Infectious Disease Epidemiology Program

Giardiasis summary

Giardiasis is sometimes known as “beaver fever” because beavers (as well as dogs, cats, horses and cows) are major reservoirs for the parasite that causes the infection. The parasite lives in the intestines of infected humans and animals and when expelled through the feces can contaminate water and ground surfaces. The beaver feces can infect ponds and streams and if hikers or others drink water in the wild without proper treatment they may become infected. Young children in child care or pool settings who are prone to sucking on toys or swallowing water are also at higher risk.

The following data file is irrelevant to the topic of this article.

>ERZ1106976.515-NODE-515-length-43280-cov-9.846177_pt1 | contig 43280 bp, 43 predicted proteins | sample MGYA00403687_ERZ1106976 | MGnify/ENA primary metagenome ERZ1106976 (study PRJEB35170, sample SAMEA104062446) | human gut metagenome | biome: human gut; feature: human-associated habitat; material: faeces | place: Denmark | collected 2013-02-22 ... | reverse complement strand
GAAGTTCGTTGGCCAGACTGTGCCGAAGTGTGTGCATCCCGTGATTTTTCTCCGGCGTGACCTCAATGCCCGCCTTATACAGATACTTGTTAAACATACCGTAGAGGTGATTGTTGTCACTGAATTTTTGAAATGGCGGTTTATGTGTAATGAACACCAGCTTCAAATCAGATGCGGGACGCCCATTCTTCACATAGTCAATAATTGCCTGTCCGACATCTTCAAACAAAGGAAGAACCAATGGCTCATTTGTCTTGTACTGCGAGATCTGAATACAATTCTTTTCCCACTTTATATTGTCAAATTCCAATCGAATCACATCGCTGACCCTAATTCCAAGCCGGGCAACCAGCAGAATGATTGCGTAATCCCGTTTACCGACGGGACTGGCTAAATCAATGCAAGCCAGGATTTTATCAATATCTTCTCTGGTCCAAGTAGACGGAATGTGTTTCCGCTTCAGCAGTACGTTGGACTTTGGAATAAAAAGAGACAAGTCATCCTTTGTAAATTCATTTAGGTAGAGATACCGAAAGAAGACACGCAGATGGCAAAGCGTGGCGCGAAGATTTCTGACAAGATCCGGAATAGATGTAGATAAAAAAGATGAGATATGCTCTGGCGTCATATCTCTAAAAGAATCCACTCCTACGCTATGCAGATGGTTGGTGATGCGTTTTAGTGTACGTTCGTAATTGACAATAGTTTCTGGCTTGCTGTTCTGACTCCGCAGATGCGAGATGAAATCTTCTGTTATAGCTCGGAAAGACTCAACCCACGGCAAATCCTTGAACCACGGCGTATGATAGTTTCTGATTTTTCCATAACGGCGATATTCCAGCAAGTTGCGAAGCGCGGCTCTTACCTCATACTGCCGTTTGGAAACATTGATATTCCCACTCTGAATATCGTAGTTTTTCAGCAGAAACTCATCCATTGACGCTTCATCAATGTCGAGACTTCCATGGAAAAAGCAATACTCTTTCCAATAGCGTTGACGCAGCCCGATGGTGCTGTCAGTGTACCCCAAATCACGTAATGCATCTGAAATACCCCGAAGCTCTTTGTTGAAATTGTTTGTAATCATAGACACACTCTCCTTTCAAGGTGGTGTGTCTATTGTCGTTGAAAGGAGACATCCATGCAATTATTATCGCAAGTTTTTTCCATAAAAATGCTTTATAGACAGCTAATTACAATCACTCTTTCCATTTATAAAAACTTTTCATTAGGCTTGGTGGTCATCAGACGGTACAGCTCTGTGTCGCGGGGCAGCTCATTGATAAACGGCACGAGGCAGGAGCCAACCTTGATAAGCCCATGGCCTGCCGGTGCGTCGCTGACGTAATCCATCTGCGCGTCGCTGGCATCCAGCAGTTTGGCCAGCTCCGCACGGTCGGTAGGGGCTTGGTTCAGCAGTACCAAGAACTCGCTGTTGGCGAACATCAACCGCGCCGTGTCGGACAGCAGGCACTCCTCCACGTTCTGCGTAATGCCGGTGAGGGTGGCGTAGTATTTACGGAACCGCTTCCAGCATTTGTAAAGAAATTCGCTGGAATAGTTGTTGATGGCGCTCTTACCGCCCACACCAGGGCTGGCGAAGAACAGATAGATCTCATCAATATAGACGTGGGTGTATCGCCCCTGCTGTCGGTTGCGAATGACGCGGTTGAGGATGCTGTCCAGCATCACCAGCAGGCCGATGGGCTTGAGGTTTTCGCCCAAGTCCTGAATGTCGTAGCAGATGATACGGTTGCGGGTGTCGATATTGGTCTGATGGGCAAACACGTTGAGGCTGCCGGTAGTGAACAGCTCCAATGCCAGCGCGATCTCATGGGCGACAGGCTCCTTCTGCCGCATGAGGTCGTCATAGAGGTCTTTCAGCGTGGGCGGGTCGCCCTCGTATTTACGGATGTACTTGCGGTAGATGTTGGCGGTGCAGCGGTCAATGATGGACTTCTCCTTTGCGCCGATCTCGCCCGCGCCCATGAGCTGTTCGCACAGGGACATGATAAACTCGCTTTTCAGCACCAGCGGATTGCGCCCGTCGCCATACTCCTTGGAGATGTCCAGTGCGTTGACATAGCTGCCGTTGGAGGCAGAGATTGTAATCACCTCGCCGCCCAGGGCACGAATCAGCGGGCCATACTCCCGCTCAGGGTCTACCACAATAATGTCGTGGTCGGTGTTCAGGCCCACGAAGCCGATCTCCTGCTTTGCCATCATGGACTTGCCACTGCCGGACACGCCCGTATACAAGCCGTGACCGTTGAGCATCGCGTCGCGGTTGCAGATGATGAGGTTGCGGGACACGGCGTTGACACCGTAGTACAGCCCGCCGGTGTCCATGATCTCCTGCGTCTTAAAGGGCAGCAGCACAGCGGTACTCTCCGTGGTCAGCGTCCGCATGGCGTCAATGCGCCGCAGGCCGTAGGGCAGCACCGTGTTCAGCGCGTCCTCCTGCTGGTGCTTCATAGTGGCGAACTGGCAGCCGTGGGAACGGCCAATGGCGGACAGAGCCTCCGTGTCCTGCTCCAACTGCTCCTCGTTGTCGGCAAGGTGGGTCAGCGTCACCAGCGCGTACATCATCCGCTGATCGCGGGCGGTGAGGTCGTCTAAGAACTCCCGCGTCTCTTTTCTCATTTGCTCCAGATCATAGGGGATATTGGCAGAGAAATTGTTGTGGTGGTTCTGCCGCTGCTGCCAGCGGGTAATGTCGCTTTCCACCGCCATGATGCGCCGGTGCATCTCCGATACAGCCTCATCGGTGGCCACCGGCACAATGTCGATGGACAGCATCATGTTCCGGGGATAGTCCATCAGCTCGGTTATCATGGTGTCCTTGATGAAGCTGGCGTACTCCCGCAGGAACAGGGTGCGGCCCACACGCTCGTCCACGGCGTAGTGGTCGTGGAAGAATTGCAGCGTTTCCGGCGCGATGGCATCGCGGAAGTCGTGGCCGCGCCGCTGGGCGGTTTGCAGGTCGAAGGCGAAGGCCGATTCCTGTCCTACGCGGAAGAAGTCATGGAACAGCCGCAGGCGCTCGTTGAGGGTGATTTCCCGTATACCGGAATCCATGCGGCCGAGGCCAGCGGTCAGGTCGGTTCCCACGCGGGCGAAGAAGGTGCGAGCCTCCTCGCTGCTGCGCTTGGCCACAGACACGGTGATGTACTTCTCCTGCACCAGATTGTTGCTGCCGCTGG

Giardiasis is the most common infectious diarrheal illness reported in Maine. There were 197 cases reported in 2007, a slight increase from 2006. All of the counties reported cases with the highest rates in Franklin (26.7 per 100,000 population), Somerset (25.2 per 100,000 population), and Cumberland (22.2 per 100,000 population).

Giardiasis tends to occur more frequently in the summer and fall months with twice the number of cases identified in August and September than other months of the year. There was a near even split by gender with fifty-one percent of cases being female. The median age was 37 years old.

Individuals can prevent this illness by not drinking from untreated water sources such as streams and lakes. Increased attention to proper sanitation and hygiene in public water recreational facilities can help to reduce the transmission of this infection.